• BRCA1/BRCA2 genes (BReast CAncer genes 1,2) are tumor suppressor genes that produce proteins used in cellular repair of breast tissue. (cancerresearch.org)
  • The mechanism involves both positive and negative regulation of expression of protooncogenes and tumor suppressor genes. (hindawi.com)
  • Extensive listings of companies, universities and research centers developing new cancer diagnostic tests and detection technologies. (yahoo.com)
  • The determination of CA 19-9 cannot be used for the early detection of pancreatic carcinoma. (mcssl.com)
  • Urinary profiling datasets, previously acquired by capillary electrophoresis coupled to mass-spectrometry were investigated to identify a general urinary marker pattern for detection of solid tumors by targeting common systemic events associated with tumor-related inflammation. (nature.com)
  • The purpose of this review was to give an overview of published studies on blood markers aimed at the early detection of CRC and to summarize their performance characteristics. (aacrjournals.org)
  • The objective of this article is to provide an overview on studies aimed at evaluating blood markers for early detection of CRC and to summarize performance characteristics of the various approaches. (aacrjournals.org)
  • Extensive listings of over 500 companies, universities and research centers developing new tumor markers and detection technologies. (rnrmarketresearch.com)
  • Early detection is the key to treatment of this type of cancer. (docsnutritiondepot.com)
  • However unlike other cancers, the detailed knowledge of molecular processes accompanying the pathogenesis of PC has not so far led to identification of a reliable biomarker for early detection of the disease. (hindawi.com)
  • We applied a KRAS amplicon-based deep sequencing strategy combined with analytical pipeline specifically designed for the detection of low-abundance mutations to screen plasma samples of 437 pancreatic cancer cases, 141 chronic pancreatitis subjects, and 394 healthy controls. (oncotarget.com)
  • Early detection has therefore the potential to reduce the mortality associated with pancreatic cancer. (oncotarget.com)
  • Mucin 1, cell surface associated (MUC1) or polymorphic epithelial mucin (PEM) is a mucin encoded by the MUC1 gene in humans. (wikipedia.org)
  • Besides, through abdominal examination, inspection of the testes in men to exclude non-seminomatous germ cell tumours is useful. (singhealth.com.sg)
  • These cancers include bile duct cancer , colon cancer , and stomach cancer . (medlineplus.gov)
  • Colorectal cancer includes colon cancer and rectal cancer. (ohsu.edu)
  • Colorectal cancer or colon cancer is cancer that affects the colon or rectum due to the development of tumors along the lining of the large intestine. (asbestoscancer.com)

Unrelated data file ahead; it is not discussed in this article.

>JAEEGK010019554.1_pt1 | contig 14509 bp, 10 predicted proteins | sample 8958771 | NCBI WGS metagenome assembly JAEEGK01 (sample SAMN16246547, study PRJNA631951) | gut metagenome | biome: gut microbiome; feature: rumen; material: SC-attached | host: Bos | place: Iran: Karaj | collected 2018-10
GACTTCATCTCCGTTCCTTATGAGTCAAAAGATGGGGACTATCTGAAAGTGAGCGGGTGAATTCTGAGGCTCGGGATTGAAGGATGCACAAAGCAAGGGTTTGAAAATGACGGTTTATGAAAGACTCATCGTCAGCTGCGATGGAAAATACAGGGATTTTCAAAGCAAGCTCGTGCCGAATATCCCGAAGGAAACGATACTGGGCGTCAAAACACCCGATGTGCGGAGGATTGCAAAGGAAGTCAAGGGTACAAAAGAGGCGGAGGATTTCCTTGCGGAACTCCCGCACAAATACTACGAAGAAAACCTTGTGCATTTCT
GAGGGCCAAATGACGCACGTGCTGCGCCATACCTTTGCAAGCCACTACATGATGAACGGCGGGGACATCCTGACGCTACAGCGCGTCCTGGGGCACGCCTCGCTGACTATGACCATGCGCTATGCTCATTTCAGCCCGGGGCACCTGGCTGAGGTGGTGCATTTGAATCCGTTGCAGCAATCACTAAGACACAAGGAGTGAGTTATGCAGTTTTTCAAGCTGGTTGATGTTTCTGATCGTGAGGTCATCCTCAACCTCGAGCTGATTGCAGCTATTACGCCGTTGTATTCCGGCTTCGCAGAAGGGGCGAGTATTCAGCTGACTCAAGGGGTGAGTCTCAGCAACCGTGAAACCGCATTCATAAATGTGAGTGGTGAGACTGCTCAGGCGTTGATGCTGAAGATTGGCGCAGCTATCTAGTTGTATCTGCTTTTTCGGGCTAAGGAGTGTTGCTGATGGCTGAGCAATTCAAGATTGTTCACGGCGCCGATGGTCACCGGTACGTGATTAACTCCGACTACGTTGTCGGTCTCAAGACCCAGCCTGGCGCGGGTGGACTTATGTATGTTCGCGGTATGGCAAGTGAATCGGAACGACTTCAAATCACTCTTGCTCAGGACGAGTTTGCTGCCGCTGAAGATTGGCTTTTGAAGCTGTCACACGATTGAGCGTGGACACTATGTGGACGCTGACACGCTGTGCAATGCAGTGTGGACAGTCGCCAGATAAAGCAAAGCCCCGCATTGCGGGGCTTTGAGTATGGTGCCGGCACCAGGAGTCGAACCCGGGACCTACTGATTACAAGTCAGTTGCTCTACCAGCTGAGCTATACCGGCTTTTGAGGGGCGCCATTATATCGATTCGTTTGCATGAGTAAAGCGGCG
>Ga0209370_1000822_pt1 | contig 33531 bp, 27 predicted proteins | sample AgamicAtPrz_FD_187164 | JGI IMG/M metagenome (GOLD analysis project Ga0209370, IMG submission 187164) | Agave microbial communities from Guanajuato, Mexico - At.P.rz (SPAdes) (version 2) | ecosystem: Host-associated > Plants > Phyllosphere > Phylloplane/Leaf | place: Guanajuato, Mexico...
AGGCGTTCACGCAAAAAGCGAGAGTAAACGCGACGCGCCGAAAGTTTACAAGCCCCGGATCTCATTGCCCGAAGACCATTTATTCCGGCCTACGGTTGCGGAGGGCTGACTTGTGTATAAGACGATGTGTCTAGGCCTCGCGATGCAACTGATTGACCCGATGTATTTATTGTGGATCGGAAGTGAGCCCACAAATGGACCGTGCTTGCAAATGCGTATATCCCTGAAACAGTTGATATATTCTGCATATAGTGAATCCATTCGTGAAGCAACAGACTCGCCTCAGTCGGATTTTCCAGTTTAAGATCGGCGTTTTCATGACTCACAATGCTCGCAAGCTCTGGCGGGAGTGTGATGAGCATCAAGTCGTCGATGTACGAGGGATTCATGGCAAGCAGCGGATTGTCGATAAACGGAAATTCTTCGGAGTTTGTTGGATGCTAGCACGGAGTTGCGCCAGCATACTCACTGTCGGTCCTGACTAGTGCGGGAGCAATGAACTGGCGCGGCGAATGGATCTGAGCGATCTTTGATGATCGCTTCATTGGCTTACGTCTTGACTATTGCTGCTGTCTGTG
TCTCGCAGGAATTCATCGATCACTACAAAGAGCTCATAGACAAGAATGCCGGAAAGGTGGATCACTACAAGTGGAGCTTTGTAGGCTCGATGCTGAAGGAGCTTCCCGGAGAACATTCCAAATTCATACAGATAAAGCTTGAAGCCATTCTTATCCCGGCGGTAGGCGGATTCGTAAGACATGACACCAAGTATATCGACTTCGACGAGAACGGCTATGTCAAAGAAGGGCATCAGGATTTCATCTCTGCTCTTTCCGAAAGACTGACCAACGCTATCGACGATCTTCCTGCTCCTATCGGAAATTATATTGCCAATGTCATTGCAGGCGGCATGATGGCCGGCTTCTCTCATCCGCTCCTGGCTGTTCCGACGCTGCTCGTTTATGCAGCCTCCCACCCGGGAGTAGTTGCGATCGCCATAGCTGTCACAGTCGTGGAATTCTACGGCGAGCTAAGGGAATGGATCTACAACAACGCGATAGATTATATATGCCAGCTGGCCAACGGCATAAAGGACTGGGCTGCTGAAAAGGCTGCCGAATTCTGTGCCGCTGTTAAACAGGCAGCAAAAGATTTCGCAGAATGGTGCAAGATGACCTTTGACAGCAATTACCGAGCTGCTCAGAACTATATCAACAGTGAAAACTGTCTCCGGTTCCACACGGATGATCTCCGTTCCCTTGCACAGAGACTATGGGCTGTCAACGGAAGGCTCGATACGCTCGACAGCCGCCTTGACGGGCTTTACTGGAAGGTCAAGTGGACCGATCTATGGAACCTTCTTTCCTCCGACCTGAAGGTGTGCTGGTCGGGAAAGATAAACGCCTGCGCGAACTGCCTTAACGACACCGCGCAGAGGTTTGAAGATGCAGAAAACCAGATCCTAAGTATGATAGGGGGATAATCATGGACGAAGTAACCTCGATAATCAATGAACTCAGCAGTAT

• Colon cancer can affect both men and women, with men being at a higher risk. (asbestoscancer.com)
  • Age also plays a factor in the development of colon cancer, with 90% of cases being in individuals over 50 years old. (asbestoscancer.com)
  • A study done by the Yale University School of Medicine determined a link between asbestos and colon cancer. (asbestoscancer.com)
  • Results showed that smokers, who were exposed to asbestos over a period of 10 to 30 years, had a 36% higher rate of colon cancer. (asbestoscancer.com)
  • Asbestos-exposed smokers found to have pleura related issues such as pleural thickening or calcification were shown to have a 54% higher risk of colon cancer than those heavy smokers who were not exposed to asbestos. (asbestoscancer.com)
  • Diet and exercise also play a role in the development of colon cancer. (asbestoscancer.com)
  • Polyps that aren't removed eventually can become cancerous, break through the wall of the colon or rectum, and spread to other areas.Colon cancer is a common type of cancer in the United States. (medigoo.com)
  • In the largest study ever to examine this theory (88,757 subjects tracked over 16 years), it has been found that a fiber rich diet does not reduce the risk of colon cancer. (medigoo.com)
  • Despite what many people may think, however, fiber probably has little, if any effect on colon cancer risk. (medigoo.com)
  • In such cases, environmental or other factors trigger genetic changes in the intestine that lead to cancer.Inherited Genetic Factors: A small percentage of cases of colon cancer are due to inherited factors. (medigoo.com)
  • About 50 - 80% of people who inherit the abnormal gene develop colon cancer by age 45. (medigoo.com)
  • There is no single cause of colon cancer. (dhr-rgv.com)
  • Certain genetic syndromes also increase the risk of developing colon cancer. (dhr-rgv.com)
  • What you eat may play a role in your risk of colon cancer. (dhr-rgv.com)
  • Colon cancer may be associated with a high-fat low-fiber diet and red meat. (dhr-rgv.com)